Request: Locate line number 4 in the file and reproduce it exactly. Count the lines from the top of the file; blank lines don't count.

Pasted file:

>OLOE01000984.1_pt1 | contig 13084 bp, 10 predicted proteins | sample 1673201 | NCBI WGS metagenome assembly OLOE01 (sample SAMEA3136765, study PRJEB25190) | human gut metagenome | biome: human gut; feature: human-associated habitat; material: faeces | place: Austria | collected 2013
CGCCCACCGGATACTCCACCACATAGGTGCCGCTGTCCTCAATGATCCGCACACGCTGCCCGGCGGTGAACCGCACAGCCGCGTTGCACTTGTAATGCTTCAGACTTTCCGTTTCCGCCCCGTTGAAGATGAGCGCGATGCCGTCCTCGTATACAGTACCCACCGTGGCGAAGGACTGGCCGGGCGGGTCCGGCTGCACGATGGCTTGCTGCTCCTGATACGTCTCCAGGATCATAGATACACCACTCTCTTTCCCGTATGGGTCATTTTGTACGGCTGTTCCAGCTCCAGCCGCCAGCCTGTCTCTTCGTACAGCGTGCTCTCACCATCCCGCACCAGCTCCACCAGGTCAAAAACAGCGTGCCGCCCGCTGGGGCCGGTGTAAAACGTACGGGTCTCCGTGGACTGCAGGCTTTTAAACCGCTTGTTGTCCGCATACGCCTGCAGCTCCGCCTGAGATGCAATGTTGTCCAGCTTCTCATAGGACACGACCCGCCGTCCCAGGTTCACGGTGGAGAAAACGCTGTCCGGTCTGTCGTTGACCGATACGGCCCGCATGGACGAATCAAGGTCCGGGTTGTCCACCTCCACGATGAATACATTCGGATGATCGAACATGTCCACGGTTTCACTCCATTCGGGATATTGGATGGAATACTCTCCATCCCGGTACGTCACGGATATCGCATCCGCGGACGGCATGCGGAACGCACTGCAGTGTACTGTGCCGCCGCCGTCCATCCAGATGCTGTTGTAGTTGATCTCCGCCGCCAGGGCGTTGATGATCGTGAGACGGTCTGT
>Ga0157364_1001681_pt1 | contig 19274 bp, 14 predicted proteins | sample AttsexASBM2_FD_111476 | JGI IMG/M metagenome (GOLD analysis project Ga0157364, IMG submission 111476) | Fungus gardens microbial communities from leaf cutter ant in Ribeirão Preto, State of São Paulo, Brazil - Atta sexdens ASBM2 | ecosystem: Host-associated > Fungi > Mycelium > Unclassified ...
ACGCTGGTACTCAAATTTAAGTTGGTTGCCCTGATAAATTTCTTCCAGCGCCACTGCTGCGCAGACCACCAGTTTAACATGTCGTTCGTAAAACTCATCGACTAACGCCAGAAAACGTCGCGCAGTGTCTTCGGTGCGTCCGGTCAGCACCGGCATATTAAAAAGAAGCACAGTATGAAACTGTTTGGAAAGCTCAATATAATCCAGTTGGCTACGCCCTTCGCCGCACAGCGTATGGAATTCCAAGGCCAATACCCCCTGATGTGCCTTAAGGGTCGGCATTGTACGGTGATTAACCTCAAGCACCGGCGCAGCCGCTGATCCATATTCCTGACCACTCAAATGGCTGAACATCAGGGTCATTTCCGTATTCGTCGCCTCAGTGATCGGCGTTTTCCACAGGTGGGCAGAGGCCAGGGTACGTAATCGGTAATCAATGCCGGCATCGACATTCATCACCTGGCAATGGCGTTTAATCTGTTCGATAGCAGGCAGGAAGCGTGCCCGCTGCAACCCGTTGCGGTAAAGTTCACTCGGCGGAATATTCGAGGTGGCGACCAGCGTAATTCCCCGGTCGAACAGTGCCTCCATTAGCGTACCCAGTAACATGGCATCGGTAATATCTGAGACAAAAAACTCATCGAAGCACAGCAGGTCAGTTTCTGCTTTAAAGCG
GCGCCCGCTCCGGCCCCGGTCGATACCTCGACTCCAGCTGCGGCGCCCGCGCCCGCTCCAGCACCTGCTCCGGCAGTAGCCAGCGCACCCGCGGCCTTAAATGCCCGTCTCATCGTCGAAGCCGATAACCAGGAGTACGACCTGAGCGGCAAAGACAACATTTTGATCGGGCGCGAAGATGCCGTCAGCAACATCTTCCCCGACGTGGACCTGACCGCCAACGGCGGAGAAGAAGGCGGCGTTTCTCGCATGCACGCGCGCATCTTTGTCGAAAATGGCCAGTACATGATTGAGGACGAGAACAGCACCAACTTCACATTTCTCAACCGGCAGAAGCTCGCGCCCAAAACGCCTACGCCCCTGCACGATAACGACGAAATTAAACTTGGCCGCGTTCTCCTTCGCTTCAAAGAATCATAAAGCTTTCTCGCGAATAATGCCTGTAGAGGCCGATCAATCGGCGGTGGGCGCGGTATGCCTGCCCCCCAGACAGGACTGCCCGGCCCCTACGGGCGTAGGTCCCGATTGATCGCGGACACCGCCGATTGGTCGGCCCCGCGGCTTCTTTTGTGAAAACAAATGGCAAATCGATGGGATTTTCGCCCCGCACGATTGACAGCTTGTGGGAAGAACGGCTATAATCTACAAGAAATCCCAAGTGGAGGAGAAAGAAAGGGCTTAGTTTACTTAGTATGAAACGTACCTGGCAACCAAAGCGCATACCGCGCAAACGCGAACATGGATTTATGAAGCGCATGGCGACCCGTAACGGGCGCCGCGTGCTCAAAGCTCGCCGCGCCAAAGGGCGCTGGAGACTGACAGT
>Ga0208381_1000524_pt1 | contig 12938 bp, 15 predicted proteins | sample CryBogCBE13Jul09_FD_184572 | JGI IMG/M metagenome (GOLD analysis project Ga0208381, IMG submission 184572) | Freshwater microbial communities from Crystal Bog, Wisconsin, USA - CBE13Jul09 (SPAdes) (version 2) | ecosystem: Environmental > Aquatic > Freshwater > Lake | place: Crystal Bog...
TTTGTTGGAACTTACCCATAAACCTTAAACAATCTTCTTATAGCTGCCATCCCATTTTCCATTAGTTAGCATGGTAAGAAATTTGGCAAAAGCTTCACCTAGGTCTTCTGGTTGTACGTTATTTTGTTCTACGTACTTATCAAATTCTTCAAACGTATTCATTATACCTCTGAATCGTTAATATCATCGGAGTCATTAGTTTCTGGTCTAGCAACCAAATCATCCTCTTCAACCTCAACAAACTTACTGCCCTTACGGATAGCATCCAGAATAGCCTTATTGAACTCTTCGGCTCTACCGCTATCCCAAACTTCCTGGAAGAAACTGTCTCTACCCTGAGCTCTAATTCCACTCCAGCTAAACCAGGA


ACGCTGGTACTCAAATTTAAGTTGGTTGCCCTGATAAATTTCTTCCAGCGCCACTGCTGCGCAGACCACCAGTTTAACATGTCGTTCGTAAAACTCATCGACTAACGCCAGAAAACGTCGCGCAGTGTCTTCGGTGCGTCCGGTCAGCACCGGCATATTAAAAAGAAGCACAGTATGAAACTGTTTGGAAAGCTCAATATAATCCAGTTGGCTACGCCCTTCGCCGCACAGCGTATGGAATTCCAAGGCCAATACCCCCTGATGTGCCTTAAGGGTCGGCATTGTACGGTGATTAACCTCAAGCACCGGCGCAGCCGCTGATCCATATTCCTGACCACTCAAATGGCTGAACATCAGGGTCATTTCCGTATTCGTCGCCTCAGTGATCGGCGTTTTCCACAGGTGGGCAGAGGCCAGGGTACGTAATCGGTAATCAATGCCGGCATCGACATTCATCACCTGGCAATGGCGTTTAATCTGTTCGATAGCAGGCAGGAAGCGTGCCCGCTGCAACCCGTTGCGGTAAAGTTCACTCGGCGGAATATTCGAGGTGGCGACCAGCGTAATTCCCCGGTCGAACAGTGCCTCCATTAGCGTACCCAGTAACATGGCATCGGTAATATCTGAGACAAAAAACTCATCGAAGCACAGCAGGTCAGTTTCTGCTTTAAAGCG